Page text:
Pension auto enrolment is creating opportunities in the group risk market but at what cost, asks Tim Gillingham, director, Citrus4Benefits
There is no doubt that pension auto-enrolment is a great opportunity for advisers specialising in the corporate market. Over the last few months we have seen a number of situations where we have been appointed to new clients on the back of a pension review or as a result of advisers pulling out of the market. Employers are also seeing this as an opportunity to work with one adviser firm on all their benefits, taking advantage of economies of scale on fees or commission and generally improving the co-ordination of benefit administration and communication.
Taking over a group risk scheme should be a straightforward process. The client completes a provider appointment letter and the scheme gets transferred to the new firm’s agency. It is then a question of asking the insurers to provide scheme information and this is where the fun starts.
We continue to find issues that have been ignored by the previous advisers and which need to be resolved quickly. Trust documentation is very rarely updated and often has the incorrect principal employer details noted. This requires a certain amount of work liaising with the employer and insurer’s documentation area to sort out. Existing documentation usually turns out to be that which was provided by the initial scheme insurer and needs updating. On many occasions the employer has not retained or been provided with a copy of the Trust deed.
Trustee bank accounts are an issue. Very often we see schemes with no Trustee bank account. This can cause a problem in the event of a death claim and could delay payment. To set up an account, the bank will require a copy of the trust documentation, which should accurately reflect the name of the principal employer. Some insurers now adopt a practice of paying any lump sum due direct to the beneficiaries but will usually only do this on the first scheme claim.
When taking over a scheme it is important to check the scheme data. We have recently had a situation where a member was over the scheme’s retirement age and still in service. The employer assumed cover would continue but the scheme retirement age had not been increased to ensure cover for this employee continued.
As to scheme accounts, most employers don’t understand renewal accounts and without an adviser checking the adjustments, premiums could be overpaid.
Compliance with the Pensions Act is also an issue. Insurers spent a lot of time communicating the actions required to comply with the Pensions Act but have passed the responsibility onto the employer/adviser to take the necessary action. How many schemes out there still do not have a PSTR number?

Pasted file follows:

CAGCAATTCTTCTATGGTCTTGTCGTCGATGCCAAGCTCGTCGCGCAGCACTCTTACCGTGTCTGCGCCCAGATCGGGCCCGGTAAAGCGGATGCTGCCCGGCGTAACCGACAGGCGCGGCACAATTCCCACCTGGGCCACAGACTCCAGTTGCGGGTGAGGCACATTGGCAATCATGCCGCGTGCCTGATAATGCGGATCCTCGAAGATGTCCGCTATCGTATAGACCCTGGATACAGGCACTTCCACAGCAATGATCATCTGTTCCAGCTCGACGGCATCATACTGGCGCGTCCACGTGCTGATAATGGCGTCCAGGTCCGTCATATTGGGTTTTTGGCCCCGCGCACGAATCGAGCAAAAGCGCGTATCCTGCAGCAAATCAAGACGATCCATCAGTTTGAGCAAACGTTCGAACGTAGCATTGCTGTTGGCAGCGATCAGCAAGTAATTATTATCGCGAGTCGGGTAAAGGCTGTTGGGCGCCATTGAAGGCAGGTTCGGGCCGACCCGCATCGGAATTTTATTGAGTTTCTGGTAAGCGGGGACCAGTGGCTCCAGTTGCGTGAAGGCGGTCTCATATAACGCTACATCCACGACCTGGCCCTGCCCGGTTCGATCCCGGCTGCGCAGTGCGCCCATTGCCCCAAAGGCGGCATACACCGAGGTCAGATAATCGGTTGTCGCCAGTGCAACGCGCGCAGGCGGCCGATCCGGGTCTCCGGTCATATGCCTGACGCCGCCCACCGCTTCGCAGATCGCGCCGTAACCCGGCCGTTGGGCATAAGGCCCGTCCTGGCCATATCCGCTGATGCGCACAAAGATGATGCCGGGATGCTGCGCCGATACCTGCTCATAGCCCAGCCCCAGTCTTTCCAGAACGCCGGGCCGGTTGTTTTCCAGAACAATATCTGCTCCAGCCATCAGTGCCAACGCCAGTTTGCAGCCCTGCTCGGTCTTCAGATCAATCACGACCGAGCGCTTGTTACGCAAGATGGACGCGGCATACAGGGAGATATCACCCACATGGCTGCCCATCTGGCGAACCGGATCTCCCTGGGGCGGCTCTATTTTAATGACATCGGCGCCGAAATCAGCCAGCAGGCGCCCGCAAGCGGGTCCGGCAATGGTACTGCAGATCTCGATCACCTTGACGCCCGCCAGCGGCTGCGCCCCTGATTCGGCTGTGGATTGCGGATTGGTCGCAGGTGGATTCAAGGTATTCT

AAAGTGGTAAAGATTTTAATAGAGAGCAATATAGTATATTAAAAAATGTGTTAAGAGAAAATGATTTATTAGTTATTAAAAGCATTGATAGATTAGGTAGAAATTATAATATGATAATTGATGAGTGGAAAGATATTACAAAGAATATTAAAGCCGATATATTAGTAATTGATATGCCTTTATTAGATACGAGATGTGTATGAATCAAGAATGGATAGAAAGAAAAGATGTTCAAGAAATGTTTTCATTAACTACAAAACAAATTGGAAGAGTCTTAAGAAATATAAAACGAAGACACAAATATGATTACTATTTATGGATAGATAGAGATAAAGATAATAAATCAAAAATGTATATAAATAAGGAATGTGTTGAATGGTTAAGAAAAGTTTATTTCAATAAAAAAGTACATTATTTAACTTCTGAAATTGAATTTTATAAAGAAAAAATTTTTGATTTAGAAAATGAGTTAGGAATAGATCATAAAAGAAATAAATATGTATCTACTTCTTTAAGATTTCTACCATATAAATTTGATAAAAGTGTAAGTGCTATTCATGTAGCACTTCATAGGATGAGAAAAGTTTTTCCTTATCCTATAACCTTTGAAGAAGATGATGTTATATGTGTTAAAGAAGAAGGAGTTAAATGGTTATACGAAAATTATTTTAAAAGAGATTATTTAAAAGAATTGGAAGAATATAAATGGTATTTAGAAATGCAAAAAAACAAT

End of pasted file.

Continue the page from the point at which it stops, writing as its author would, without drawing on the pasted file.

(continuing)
We continue to find issues that have been ignored by the previous advisers and which need to be resolved quickly. Trust documentation is very rarely updated and often has the incorrect principal employer details noted
As to rate reviews, we regularly come across schemes that have remained with the same insurer for a number of years. At each rate review the unit rate has typically increased, with the adviser simply passing on the staff data to the insurer rather than conducting a market review. The dilemma the client faces is will any potential benefit cost saving more than cover the fee charged by the adviser to review the market and make any changes. For a small scheme, a fee of £2,000 will be hard to justify.
The big question is who will pay for this work. Most of the schemes we take on are either charged on a time spent basis or standard 4 per cent commission. The fees charged are usually very low as the previous adviser has not carried out any work. The client may therefore not appreciate the level of work and expertise involved to do the work properly. Where commission is payable the adviser has usually just requested and supplied data to the insurer for the scheme to continue. Support is provided by the insurer but our experience is mixed. Most insurers still seem to focus on new business and struggle to support existing legacy business. Employers are often unaware of these concerns and will be reluctant to pay additional fees over and above those agreed for taking on the business.
What happens in practice is that we find ourselves dealing with the issues and making a long-term investment in relation to our time knowing that we are doing a good job.
But I am not sure what approach insurers will take for the increasing number of clients who will end up on their books as orphan clients. This is a future issue for the group risk market but also for the pensions market as advisers segment their client base following RDR and pension auto enrolment.